Gov. Ron DeSantis (R-FL) is the latest state head jockeying to align a local guard unattached to the U.S. armed forces. In order to do this, DeSantis expects to spend $3.5 million to support a revived Florida State Guard composed of 200 volunteers.
"What’s this all about? There’s nothing inherently wrong with a state having a 'state guard.' Nearly two dozen do," Eugene R. Fidell reported for The Bulwark. "They are not part of the U.S. armed forces and no federal money is involved. By law, their members cannot be in any of the federal military reserve forces. These are the people who are called out to assist with disasters when the National Guard is otherwise occupied. Florida used to have a state guard, although it seems to have gotten along quite nicely without it for decades."
"It's the latest in a string of likeminded events, including "South Dakota sending members of its National Guard to Texas to help patrol its border with Mexico—the tab to be picked up by a zillionaire with no particular connection to South Dakota," Fidell wrote. "Then we had Oklahoma, whose governor got rid of the highest officer in his state’s National Guard, replacing him with an officer he must have thought would be more pliant, apparently with a view to facilitating resistance to the Defense Department’s schedule for vaccination of military personnel. The inevitable litigation has begun, but it’s unclear whether other states will join Oklahoma in the vaccine mutiny."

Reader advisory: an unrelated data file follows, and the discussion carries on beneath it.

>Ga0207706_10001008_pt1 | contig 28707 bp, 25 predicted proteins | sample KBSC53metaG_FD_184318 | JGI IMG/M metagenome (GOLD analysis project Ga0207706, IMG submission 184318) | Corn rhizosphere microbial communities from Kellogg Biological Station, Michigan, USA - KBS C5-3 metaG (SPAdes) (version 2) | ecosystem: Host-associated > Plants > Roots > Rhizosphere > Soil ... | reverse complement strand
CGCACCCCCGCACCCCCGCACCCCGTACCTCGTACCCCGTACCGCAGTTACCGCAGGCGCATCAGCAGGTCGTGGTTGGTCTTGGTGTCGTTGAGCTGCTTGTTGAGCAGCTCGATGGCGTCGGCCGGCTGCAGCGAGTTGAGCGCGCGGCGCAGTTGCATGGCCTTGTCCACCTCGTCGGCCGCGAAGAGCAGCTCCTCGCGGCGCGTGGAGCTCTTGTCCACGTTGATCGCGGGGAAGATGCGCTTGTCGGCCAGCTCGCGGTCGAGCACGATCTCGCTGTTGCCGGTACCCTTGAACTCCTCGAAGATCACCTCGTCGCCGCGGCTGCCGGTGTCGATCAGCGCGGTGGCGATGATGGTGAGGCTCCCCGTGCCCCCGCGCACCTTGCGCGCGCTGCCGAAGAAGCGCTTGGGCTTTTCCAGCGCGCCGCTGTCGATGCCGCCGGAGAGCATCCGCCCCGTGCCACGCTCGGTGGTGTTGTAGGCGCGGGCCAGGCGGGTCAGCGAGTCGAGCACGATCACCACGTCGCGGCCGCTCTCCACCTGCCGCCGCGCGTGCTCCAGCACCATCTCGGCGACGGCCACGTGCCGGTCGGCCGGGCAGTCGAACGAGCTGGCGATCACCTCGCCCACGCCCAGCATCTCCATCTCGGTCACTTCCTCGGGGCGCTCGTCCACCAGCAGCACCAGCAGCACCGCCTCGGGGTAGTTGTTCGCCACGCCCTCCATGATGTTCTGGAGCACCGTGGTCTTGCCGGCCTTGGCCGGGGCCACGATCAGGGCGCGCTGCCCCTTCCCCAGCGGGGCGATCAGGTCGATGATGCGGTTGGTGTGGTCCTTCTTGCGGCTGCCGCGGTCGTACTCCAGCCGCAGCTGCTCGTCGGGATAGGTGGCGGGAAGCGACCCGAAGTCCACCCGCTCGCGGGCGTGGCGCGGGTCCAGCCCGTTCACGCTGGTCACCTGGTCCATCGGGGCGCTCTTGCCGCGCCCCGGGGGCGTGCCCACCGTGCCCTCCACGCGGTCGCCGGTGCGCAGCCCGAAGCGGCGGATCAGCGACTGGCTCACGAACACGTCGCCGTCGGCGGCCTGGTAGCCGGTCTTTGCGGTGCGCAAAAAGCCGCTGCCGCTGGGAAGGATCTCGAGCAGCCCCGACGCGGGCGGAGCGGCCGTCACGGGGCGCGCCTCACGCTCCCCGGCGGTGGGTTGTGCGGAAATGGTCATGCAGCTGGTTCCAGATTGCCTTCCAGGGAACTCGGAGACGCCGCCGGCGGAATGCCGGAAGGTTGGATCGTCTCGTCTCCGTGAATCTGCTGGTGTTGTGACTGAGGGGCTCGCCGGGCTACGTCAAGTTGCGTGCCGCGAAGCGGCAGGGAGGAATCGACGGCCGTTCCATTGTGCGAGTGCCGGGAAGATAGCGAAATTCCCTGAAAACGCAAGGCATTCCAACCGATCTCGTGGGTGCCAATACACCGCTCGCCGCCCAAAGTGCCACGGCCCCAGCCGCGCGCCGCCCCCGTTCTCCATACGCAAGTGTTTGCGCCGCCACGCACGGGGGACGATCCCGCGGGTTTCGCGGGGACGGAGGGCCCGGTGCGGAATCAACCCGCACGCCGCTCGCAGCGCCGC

In a press release, the governor's office said the Florida State Guard would support the state's National Guard "in the event of a hurricane, natural disasters and other state emergencies" and would "enable civilians to be trained in the best emergency response techniques."
But the Sunshine State doesn't particularly need a State Guard, Fidell claimed.
"Political grandstanding is the most innocent possible explanation," he wrote. "But not the only possible explanation. DeSantis’s private force cannot reasonably be viewed in isolation from the other challenges Republican governors and legislatures have been raising—not only with their National Guards, but by probing every possible weak point in the Constitution when it comes to vaccines, voting, vote counting, and more."